Notes from day 1 at the GSMA Mobile Health Summit

 

Here are the in-depth notes taken on the first day of the Mobile Health Summit. A big thanks to Thomas Brennan, Indra de Lanerolle and Peter Benjamin for taking them!

 

[SESSION 1: Keynotes and state of the Industry. 900am]

Thanks to Thomas Brennan for the notes.

 

Moderator: Vicky Houseman (Dalberg Consulting)

 

Keynote: Helen Zille (Premier of Western Cape)

  • VIP Welcome to Cape Town
  • The application of mobile technology in healthcare is crucial, especially in developing world context
  • How can you make high quality healthcare affordable and accessible?
  • Context - increasing health costs
  • Seeking cost-effective ways for dealing with chronic disease
  • mhealth has great potential to deal with these challenges - cut costs, reduce illness, change patient experience, increase access
  • Africa is the fastest growing mobile market in the world, 20% each year for the past 5 years
  • Doesn't need fixed line infrastructure
  • 649 million users across Africa
  • 65 / 100 have mobile connectivity in Africa
  • 750 million in the continent by end of 2012
  • mhealth is gaining interest globally
  • example: use of SMS to remind patients, drug and apt reminders, HIV testing
  • mhealth tackling appointment system
  • SMS messaging can change stigma and perceptions
  • SMS used for behaviour change
  • SMS & MXiT for p2p exchange
  • mobile data collection services for field workers, real time analysis, storage, faster feedback, trend identification
  • Eg. MDC stopped typhoid breakout in uganda
  • Eg. MedAfricaApp in Kenya (6000 to 1 doctors to patients) helps users to diagnose their symptoms and connect with healthcare providers
  • Remote Patient Monitoring has great potential
  • PGWC has strategic plan Healthcare 2020 - excellence in care and patient experience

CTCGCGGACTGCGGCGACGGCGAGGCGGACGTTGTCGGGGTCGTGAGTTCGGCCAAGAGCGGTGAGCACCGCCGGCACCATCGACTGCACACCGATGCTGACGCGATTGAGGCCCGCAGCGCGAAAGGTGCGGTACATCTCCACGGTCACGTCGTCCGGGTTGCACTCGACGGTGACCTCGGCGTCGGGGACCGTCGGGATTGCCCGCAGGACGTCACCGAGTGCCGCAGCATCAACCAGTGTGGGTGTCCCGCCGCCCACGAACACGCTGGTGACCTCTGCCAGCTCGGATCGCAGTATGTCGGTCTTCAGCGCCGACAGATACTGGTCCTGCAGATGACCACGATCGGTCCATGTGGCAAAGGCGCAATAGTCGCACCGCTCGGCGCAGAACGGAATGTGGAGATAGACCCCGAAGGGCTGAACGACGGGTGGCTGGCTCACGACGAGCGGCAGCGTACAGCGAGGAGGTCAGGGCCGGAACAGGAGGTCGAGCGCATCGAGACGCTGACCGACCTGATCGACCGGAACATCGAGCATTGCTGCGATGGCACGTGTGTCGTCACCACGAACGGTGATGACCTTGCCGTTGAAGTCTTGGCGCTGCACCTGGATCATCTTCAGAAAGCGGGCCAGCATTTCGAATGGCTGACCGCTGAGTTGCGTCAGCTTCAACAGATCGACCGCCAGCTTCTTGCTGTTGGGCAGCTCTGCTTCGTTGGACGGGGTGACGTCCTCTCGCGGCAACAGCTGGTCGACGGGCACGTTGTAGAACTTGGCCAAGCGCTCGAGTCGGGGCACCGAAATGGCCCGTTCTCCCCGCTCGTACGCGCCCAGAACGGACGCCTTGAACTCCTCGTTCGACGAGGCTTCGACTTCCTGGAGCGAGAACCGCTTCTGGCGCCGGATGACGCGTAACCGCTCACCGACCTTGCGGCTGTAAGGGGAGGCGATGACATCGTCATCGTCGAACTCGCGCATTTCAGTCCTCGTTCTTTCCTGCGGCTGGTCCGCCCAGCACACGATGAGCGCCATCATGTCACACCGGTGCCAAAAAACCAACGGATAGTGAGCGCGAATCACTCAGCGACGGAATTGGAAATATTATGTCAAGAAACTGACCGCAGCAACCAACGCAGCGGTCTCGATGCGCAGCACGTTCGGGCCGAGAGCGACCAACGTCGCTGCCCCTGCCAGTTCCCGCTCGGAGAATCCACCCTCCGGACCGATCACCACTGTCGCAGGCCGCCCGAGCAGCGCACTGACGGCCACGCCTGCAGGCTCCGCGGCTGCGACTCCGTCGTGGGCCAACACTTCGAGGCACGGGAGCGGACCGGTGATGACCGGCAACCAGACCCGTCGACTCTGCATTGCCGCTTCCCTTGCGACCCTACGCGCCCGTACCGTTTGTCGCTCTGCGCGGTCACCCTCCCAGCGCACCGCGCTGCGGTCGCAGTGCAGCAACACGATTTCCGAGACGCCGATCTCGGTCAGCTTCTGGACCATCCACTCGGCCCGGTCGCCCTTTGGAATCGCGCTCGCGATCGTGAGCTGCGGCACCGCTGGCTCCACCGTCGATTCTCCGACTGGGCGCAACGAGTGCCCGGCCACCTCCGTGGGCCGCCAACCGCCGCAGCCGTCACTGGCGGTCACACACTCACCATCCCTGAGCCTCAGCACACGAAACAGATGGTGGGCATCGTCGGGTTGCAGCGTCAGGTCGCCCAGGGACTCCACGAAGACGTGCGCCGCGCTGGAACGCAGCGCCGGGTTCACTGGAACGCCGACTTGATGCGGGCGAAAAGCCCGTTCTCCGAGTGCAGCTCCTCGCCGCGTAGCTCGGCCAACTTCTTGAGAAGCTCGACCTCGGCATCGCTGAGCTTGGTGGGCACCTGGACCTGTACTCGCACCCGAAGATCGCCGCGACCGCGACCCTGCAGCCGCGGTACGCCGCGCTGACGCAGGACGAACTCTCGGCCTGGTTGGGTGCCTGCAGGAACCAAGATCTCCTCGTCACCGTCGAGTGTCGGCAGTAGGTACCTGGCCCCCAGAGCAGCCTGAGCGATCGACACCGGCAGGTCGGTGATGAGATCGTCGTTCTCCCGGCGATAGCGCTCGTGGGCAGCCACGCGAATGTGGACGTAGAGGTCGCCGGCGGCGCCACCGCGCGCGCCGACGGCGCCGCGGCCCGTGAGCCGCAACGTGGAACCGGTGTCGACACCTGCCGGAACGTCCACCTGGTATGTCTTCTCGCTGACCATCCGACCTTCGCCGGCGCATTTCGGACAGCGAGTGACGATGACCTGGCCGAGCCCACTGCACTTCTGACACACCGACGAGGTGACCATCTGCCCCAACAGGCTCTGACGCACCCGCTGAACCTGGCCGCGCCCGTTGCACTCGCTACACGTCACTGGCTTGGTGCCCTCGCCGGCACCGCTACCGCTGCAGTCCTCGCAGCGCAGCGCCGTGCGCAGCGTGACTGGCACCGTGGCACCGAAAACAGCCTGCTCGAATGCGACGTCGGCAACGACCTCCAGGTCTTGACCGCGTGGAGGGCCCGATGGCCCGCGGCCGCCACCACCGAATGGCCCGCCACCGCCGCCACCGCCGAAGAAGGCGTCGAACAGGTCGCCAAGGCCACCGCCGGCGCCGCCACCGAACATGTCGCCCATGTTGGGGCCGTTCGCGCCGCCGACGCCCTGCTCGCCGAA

• PGWC wants technology to support Healthcare 2020
  • Cape Town is a hub for mHealth development
  • Eg. Cell-Life fine example of collaboration (founded UCT & CPUT) for ARV dispensing (300 ART sites), many mHealth services
  • Eg. Ian de Vega by PGWC won IT@2012 in Brussels for PHCIS, started in 2006 (103 facilities, 3.75 million patients)
  • PGWC drafting e-health strategy
  • All patients on SMS system by 2015
  • PGWC committed to pioneering mhealth technology to achieve health and wellness targets

 

Keynote 2: Dr Gwen Ramokgopa - DOH, Deputy Minister of Health

Thanks to Peter Benjamin for the notes.

  • Global barriers for ICT4H include poor government leadership, limited evidence, interoperability, no best practices, poor regulations, capacity, cost, culture of ICT use, connectivity
  • DOH has approved ehealth strategy: integrated approach for ICT4H (available on website)
  • 10 principles of strategy of eHealth strategy
  • DOH started to train 60K CHW
  • mhealth can support CHWs
  • NHI pilot sites (x10) have been launched
  • DOH established eHealth/ICT4H steering committee, MRC secretariat
  • 6 working groups: policy & regulation, interoperability, capacity dev, infrastructure, research, lighthouse projects
  • Leon and Schneider (2011) Review of mHealth experiences in South Africa confirms increased efficiency, improved data security
  • mHealth for HIV AIDS: broad partnership between DOG, HISP, MNOs, DFID, Cell-Life
  • Monitoring indicators: # patients on treatment, # patients remaining in care
  • 10K phones donated by MNOs

 

Axel Nemetz, Vodafone GE, Head of mHealth Solutions

Thanks to Peter Benjamin for the notes.

  • Vodafone has been Active in mhealth since 1990s, mostly in R&D in beginning, now providing services for GE clients and M2M
  • mHealth unit established in October 2009
  • Vodafone mission: improve healthcare outcomes and quality of life by giving patients and healthcare professionals increased flexibility and freedom"
  • Vodafone support 5 areas: remote care services, mobile flexibility working, access to medicine, clinical research, marketing & engagement
  • MNOs work in consumer world BUT healthcare is on national, regional & local level